The Lion King
Based on Disney's 1994 smash-hit film of the same name, The Lion King continues to be one of London's most popular musicals. Opening at the Lyceum Theatre in 1999, the show has since enjoyed sell-out audiences from around the world, who are moved by the unforgettable story, inspired score and outstanding special effects. Brought to life by director Julie Taymor, the African Savannah unfolds in London, using breathtaking puppetry, costumes, dance and music to create the ultimate entertaining evening. Elton John and Tim Rice's heart-soaring score includes songs that audiences will recognise from the film, such as "Circle of Life" and "Can You Feel the Love Tonight", as well as extra numbers unique to the show.
Box Office Contacts
|Box Office:||+44 (0) 844 871 3000|
|Access Booking:||+44 (0) 800 912 6972|
|Group Booking:||020 7206 1174|
|Stage Door:||0844 871 3000|
HistoryBuilt on one of the oldest sites in London, the Lyceum Theatre sits on a site that originated in 1765. In its early years, small musicals and circus acts were shown, and it was also the first home to Madame Tussaud's waxworks exhibition. In 1809, the theatre became home to the Drury Lane Company after the Theatre Royal Drury Lane burnt down.
After this, the venue transformed into the English Opera house, staging a London premiere of Mozart's Cosi Fan Tutte. Sadly, similarly to the Drury Lane Theatre, the Lyceum burnt down due to the gas lighting.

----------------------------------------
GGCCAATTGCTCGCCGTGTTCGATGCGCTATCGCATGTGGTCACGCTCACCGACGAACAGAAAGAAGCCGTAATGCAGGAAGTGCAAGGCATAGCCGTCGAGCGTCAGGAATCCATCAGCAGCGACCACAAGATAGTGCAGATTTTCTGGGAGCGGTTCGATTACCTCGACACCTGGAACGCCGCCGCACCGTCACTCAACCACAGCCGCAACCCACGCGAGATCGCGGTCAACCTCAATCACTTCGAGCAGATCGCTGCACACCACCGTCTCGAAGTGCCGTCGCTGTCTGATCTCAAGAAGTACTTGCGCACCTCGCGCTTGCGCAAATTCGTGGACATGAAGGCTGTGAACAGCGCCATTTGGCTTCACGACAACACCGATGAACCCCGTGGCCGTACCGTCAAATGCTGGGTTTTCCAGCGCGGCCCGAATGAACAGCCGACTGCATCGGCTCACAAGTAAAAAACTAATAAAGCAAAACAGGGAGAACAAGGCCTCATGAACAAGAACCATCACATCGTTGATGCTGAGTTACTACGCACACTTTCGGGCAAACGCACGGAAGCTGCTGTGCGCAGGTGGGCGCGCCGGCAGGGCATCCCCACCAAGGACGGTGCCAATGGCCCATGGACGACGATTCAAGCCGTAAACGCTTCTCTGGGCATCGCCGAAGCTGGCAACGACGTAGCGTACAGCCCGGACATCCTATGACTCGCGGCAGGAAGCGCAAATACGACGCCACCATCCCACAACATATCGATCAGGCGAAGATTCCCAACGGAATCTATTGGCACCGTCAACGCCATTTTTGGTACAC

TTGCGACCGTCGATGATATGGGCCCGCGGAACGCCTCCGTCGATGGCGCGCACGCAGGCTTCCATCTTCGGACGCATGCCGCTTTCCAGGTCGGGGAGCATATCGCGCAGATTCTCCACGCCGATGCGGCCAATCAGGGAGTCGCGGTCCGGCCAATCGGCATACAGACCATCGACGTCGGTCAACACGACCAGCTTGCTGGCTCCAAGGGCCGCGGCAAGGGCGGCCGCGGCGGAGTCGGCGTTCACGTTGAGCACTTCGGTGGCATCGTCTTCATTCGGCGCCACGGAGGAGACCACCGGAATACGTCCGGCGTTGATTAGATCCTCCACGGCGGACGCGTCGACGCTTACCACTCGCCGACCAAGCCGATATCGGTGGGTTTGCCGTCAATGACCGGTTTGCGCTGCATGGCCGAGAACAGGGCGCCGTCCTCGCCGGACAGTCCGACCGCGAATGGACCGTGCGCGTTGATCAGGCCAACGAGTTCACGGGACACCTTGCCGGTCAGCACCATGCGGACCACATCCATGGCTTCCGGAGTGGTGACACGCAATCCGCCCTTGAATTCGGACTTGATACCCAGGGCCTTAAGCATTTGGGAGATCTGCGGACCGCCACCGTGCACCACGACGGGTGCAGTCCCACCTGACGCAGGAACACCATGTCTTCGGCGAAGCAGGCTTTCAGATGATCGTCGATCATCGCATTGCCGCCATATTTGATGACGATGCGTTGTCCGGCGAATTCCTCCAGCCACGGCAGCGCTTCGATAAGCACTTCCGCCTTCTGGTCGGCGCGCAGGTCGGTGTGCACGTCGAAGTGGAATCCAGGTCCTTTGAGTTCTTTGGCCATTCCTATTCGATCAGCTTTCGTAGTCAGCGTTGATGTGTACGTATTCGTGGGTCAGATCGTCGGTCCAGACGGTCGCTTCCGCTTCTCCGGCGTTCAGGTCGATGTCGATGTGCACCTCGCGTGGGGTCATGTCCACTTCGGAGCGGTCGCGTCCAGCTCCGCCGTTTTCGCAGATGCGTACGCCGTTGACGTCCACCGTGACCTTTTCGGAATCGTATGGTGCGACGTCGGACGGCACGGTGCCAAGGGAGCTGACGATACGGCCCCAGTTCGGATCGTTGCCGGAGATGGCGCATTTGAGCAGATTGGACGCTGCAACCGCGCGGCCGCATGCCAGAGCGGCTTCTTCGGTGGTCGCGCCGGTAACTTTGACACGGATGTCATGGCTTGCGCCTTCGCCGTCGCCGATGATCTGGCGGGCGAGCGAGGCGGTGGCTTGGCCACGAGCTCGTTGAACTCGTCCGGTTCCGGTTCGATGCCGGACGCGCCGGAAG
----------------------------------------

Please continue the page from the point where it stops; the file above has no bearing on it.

The Lyceum Theatre as we know it now was built in 1834 and continued to stage English operas such as The Mountain Sylph (1834). Towards the end of the 19th century, the Lyceum began to stage plays and farces such as A Tale of Two Cities and John Maddison Morton's Box and Cox. It was also during this period that actor Henry Irving made a name for himself in productions such as The Bells and The Pickwick Papers.
Following a number of successful melodramas in first part of the 20th century, the theatre went dark for over a decade from 1939, closing with an acclaimed production of Hamlet, starring John Gielgud. Reopening in the 1950's, the Lyceum was transformed into a ballroom, hosting several concerts. It did not become a theatre again until 1985, when the National Theatre's The Mysteries played. Unfortunately, this was not enough to salvage the theatre's reputation, and the Lyceum once again went dark in the 1990's.
Things picked up in the late 1990's, with big musicals such as Jesus Christ Super Star (1996) and Oklahoma (1999). It was not until the end of 1999 that Julie Taymor's now hugely popular The Lion King premiered at the venue, receiving two Olivier Awards in the process. Achieving unprecedented success, The Lion King continues to play at the venue to this day.